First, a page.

|Publication number||US6545533 B2|
|Application number||US 09/994,947|
|Publication date||Apr 8, 2003|
|Filing date||Nov 27, 2001|
|Priority date||Dec 18, 2000|
|Also published as||US20020075069|
|Publication number||09994947, 994947, US 6545533 B2, US 6545533B2, US-B2-6545533, US6545533 B2, US6545533B2|
|Inventors||James L. Karki, Ted D. Thomas|
|Original Assignee||Texas Instruments Incorporated|
|Export Citation||BiBTeX, EndNote, RefMan|
|Patent Citations (17), Referenced by (26), Classifications (6), Legal Events (4)|
|External Links: USPTO, USPTO Assignment, Espacenet|
This application Claims the benefit of Provisional Application No. 60/256,290 filed Dec. 18, 2000.
The present invention relates to a class D amplifier, and, more particularly, to an audio speaker amplifier circuit having pseudo noise (PN) modulation.
Class D amplifiers, also known as a switching amplifiers, are amplifiers that switch at a high frequency. Class D amplifiers use active power circuit elements, such as switches which are alternately driven to saturation and cut-off at a high switching speed, generating a rectangular waveform at its output. While the operation of traditional amplifiers is limited to increasing the voltage and current of input signals without significantly altering their waveforms (unless saturation occurs), class D amplifiers provide, prior to the amplification, the encoding of the information or audio signal using a particular duty-cycle modulation system, wherein the rectangular waveform can be modulated with a low-voltage signal within the audio bandwidth. Using Duty-Cycle Modulation (DCM) including Pulse Duty Cycle Modulation (PDM), or Pulse Width Modulation (PWM), the modulation results in a duty-cycle or a pulse width modulated waveform at its output. Conventionally, field effect transistor (FET) circuitry produces a PWM waveform, wherein the square wave or pulse frequency is set to meet the Nyquist criterion of at least twice the highest frequency to be amplified.
Class D amplifiers modulate the duty cycle or width of square wave pulses as a function of the input audio signal. When the volt-second area is identical for both the positive and negative pulses, the pulse cycle average is zero volts. This corresponds to a 50% duty cycle. By varying the duty cycle from the 50%, zero volt output state, the average output can be made positive or negative. The required analog signal for driving the loudspeaker is then obtained by appropriate filtering downstream of the final stage of the amplifier to remove the high-frequency carrier waveform and reconstruct the high-voltage, low-frequency waveform from the modulation input command.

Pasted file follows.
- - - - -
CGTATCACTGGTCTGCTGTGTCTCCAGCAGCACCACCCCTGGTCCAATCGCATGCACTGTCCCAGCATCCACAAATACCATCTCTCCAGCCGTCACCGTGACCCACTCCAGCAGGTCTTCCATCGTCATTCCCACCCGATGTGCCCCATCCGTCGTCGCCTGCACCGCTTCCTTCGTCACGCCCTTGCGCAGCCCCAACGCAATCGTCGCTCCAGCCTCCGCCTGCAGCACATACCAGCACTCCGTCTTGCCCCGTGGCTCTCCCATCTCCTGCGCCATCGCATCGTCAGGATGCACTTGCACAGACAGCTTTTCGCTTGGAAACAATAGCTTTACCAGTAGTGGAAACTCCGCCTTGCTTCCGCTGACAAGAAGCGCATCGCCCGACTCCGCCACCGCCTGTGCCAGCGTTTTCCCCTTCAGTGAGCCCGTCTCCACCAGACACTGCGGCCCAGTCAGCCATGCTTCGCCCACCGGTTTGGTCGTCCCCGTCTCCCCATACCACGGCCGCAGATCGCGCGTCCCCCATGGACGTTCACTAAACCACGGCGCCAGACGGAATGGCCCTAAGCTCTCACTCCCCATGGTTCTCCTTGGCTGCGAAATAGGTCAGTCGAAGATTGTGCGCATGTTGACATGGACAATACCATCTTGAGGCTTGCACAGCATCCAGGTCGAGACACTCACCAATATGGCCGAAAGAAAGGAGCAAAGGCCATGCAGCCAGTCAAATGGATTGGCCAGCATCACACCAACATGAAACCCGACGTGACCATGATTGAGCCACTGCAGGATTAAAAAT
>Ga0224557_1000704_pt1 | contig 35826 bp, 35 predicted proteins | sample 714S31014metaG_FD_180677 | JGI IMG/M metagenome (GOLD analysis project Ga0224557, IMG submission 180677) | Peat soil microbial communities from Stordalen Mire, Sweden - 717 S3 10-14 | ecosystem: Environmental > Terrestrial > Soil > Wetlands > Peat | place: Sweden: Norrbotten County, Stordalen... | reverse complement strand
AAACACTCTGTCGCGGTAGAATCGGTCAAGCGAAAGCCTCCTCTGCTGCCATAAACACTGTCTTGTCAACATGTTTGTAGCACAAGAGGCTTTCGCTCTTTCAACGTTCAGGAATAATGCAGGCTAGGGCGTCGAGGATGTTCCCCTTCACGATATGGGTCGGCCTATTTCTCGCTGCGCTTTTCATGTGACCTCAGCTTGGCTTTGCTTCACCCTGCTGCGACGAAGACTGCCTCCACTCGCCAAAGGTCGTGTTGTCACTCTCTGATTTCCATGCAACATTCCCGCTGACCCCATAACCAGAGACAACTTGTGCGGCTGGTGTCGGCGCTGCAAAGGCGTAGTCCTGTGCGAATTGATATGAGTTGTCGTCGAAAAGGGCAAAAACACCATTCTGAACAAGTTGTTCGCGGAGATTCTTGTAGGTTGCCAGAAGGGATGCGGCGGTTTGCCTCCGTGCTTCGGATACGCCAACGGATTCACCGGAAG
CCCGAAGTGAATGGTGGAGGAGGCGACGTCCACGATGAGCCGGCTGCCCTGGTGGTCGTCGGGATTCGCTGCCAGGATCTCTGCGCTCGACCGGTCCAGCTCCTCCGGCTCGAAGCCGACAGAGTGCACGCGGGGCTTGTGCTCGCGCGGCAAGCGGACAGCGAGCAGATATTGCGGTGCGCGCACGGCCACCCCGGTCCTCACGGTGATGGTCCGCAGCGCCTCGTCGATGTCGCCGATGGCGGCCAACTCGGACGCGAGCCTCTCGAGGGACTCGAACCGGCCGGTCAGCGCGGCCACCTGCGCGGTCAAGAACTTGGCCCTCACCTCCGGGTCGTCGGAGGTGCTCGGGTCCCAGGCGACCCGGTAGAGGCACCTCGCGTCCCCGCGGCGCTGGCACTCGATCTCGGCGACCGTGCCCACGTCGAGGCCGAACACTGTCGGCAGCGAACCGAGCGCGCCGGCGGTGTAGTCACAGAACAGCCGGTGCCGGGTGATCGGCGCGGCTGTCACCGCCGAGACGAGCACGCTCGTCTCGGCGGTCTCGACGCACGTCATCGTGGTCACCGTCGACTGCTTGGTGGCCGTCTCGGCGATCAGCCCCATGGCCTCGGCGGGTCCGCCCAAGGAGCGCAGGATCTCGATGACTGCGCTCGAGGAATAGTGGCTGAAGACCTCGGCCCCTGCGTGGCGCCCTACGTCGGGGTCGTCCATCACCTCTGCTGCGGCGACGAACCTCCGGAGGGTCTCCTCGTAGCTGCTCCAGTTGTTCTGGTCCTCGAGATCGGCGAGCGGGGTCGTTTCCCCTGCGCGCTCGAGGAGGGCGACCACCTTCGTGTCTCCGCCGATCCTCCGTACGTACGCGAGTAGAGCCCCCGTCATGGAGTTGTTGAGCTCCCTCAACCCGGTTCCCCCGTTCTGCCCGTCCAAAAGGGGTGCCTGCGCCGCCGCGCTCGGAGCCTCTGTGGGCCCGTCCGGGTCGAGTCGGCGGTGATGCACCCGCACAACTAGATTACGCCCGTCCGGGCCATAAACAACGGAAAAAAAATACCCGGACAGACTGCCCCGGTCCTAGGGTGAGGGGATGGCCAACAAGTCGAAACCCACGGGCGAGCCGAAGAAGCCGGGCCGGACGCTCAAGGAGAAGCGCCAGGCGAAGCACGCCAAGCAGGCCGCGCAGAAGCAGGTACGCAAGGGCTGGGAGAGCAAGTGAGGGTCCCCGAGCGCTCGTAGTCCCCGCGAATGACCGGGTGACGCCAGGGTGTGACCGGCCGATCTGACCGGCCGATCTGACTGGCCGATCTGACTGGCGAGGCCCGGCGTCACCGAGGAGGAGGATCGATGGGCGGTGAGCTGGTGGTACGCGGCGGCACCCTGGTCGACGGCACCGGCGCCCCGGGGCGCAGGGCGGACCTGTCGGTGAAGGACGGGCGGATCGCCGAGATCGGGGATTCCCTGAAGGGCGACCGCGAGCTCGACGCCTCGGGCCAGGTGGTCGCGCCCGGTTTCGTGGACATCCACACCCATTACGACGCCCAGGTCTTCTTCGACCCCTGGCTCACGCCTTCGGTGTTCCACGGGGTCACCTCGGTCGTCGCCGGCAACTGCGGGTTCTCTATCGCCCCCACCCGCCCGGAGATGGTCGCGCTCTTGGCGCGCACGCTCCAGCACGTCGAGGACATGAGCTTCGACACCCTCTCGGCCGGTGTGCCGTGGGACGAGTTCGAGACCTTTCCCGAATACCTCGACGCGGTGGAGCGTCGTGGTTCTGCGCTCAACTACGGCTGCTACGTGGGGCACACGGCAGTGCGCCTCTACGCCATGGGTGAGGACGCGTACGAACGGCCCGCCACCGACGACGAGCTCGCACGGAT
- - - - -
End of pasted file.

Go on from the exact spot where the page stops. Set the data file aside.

The PWM modulation step converts the audio signal to be amplified into a sequence of pulses of the square waveform type, having a pulse duration that is proportional to an instant amplitude of the input signal. This type of modulation affords very high efficiency levels, in principle of up to 100%. The resultant signal, having a much different waveform from the original one, is complete with all information of the input audio signal. Since class D amplifiers use a fixed frequency triangle wave generator to implement the pulse width modulator, the resulting harmonics produced tend to extend beyond the 30M Hz in frequency range such that filtering is required to meet regulatory requirements of the Federal Communications Commission (FCC). The resultant filtered high-voltage waveform lies within the audio bandwidth and when applied to a speaker will produce sound.
More particularly, FIG. 1 shows a simplified block diagram of a conventional class D amplifier. An audio input 104 includes an audio signal to be amplified. A triangle oscillator 102 generates a triangle wave. Both the audio input 104 and the triangle oscillator 102 serve as inputs to pulse wave modulator 106. The digital or analog DCM or PWM modulator 106 that is responsive to a digital or analog input signal 104 and triangle oscillator 102, to produce a duty cycle or width modulated square wave. A power amplifier 108 is responsive to the duty cycle or width modulated square wave, to produce an amplified DCM/PWM square wave. The power amplifier 108 may employ both positive (+) and negative (−) power supplies. A low pass output filter 110 filters out Electromagnetic Interference (EMI) and the high frequency carrier waveform from the amplified DCM/PWM square wave to drive a load such as a loudspeaker (not shown) at output 112. EMI must be filtered to promote privacy since any nearby radio receiver may be capable of demodulating the signal. The conventional class D amplifier relies on post filtering to attenuate the EMI to an undetectable level and not remove the voice signal content. Thus, the resultant filter 110 is expensive due to many inductors and capacitors.